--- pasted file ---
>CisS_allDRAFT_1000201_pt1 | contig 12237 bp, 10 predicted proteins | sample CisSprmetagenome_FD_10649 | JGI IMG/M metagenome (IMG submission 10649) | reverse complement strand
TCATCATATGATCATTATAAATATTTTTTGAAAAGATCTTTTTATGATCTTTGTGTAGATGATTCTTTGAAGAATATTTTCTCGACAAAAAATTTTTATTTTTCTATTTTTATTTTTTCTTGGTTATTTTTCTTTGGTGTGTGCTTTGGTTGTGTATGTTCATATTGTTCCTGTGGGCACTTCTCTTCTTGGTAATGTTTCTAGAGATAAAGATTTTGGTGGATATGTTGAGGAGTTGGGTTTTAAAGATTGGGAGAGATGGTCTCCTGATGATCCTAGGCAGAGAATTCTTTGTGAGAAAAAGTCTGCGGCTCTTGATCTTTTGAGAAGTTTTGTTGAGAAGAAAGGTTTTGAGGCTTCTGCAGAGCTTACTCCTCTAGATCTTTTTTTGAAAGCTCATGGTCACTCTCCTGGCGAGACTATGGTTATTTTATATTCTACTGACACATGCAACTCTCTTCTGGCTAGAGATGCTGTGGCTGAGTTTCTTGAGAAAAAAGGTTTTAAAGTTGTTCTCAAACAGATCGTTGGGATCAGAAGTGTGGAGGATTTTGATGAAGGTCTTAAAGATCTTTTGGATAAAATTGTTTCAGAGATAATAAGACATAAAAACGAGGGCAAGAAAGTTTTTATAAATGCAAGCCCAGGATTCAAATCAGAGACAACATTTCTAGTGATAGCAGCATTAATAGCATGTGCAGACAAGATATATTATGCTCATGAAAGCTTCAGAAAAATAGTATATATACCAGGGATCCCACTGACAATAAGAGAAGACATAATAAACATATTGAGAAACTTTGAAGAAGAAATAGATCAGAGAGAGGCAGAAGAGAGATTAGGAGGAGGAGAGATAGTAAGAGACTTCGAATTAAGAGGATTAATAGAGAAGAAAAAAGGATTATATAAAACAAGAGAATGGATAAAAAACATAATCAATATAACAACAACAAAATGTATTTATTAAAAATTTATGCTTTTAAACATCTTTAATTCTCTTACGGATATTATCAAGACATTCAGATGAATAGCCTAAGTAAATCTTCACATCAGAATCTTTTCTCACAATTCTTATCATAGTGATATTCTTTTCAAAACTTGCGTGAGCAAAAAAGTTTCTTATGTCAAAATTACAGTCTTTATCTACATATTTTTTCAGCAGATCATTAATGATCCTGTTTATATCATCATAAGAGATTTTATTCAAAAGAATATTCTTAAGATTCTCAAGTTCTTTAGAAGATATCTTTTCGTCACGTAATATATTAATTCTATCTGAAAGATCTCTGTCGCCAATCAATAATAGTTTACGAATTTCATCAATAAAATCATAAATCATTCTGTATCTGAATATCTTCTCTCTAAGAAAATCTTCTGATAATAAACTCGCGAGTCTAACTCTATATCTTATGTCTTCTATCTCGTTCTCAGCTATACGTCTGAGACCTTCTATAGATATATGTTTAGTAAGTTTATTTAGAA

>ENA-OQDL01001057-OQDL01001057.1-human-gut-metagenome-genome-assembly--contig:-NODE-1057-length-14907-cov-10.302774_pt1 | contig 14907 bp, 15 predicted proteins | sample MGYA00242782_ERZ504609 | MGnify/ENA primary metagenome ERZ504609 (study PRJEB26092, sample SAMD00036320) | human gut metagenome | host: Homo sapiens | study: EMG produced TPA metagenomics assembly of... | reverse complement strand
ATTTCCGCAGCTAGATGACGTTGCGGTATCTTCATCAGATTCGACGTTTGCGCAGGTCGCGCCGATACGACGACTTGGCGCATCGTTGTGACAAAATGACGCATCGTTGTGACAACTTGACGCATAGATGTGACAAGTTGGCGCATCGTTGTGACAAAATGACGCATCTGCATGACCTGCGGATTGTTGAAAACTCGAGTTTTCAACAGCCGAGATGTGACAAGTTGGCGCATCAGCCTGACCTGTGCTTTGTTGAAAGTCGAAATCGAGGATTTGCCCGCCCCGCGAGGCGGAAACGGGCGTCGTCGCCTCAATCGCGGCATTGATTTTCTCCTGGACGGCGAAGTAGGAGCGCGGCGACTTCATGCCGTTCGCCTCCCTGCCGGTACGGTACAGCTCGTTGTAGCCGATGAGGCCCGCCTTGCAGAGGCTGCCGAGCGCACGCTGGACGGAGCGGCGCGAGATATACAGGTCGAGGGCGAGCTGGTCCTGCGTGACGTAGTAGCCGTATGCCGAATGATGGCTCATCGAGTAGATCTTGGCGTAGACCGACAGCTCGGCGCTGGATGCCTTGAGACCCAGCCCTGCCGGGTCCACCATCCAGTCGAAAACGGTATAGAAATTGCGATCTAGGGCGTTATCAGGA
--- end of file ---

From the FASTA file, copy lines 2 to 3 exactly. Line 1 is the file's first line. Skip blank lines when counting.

TCATCATATGATCATTATAAATATTTTTTGAAAAGATCTTTTTATGATCTTTGTGTAGATGATTCTTTGAAGAATATTTTCTCGACAAAAAATTTTTATTTTTCTATTTTTATTTTTTCTTGGTTATTTTTCTTTGGTGTGTGCTTTGGTTGTGTATGTTCATATTGTTCCTGTGGGCACTTCTCTTCTTGGTAATGTTTCTAGAGATAAAGATTTTGGTGGATATGTTGAGGAGTTGGGTTTTAAAGATTGGGAGAGATGGTCTCCTGATGATCCTAGGCAGAGAATTCTTTGTGAGAAAAAGTCTGCGGCTCTTGATCTTTTGAGAAGTTTTGTTGAGAAGAAAGGTTTTGAGGCTTCTGCAGAGCTTACTCCTCTAGATCTTTTTTTGAAAGCTCATGGTCACTCTCCTGGCGAGACTATGGTTATTTTATATTCTACTGACACATGCAACTCTCTTCTGGCTAGAGATGCTGTGGCTGAGTTTCTTGAGAAAAAAGGTTTTAAAGTTGTTCTCAAACAGATCGTTGGGATCAGAAGTGTGGAGGATTTTGATGAAGGTCTTAAAGATCTTTTGGATAAAATTGTTTCAGAGATAATAAGACATAAAAACGAGGGCAAGAAAGTTTTTATAAATGCAAGCCCAGGATTCAAATCAGAGACAACATTTCTAGTGATAGCAGCATTAATAGCATGTGCAGACAAGATATATTATGCTCATGAAAGCTTCAGAAAAATAGTATATATACCAGGGATCCCACTGACAATAAGAGAAGACATAATAAACATATTGAGAAACTTTGAAGAAGAAATAGATCAGAGAGAGGCAGAAGAGAGATTAGGAGGAGGAGAGATAGTAAGAGACTTCGAATTAAGAGGATTAATAGAGAAGAAAAAAGGATTATATAAAACAAGAGAATGGATAAAAAACATAATCAATATAACAACAACAAAATGTATTTATTAAAAATTTATGCTTTTAAACATCTTTAATTCTCTTACGGATATTATCAAGACATTCAGATGAATAGCCTAAGTAAATCTTCACATCAGAATCTTTTCTCACAATTCTTATCATAGTGATATTCTTTTCAAAACTTGCGTGAGCAAAAAAGTTTCTTATGTCAAAATTACAGTCTTTATCTACATATTTTTTCAGCAGATCATTAATGATCCTGTTTATATCATCATAAGAGATTTTATTCAAAAGAATATTCTTAAGATTCTCAAGTTCTTTAGAAGATATCTTTTCGTCACGTAATATATTAATTCTATCTGAAAGATCTCTGTCGCCAATCAATAATAGTTTACGAATTTCATCAATAAAATCATAAATCATTCTGTATCTGAATATCTTCTCTCTAAGAAAATCTTCTGATAATAAACTCGCGAGTCTAACTCTATATCTTATGTCTTCTATCTCGTTCTCAGCTATACGTCTGAGACCTTCTATAGATATATGTTTAGTAAGTTTATTTAGAA

>ENA-OQDL01001057-OQDL01001057.1-human-gut-metagenome-genome-assembly--contig:-NODE-1057-length-14907-cov-10.302774_pt1 | contig 14907 bp, 15 predicted proteins | sample MGYA00242782_ERZ504609 | MGnify/ENA primary metagenome ERZ504609 (study PRJEB26092, sample SAMD00036320) | human gut metagenome | host: Homo sapiens | study: EMG produced TPA metagenomics assembly of... | reverse complement strand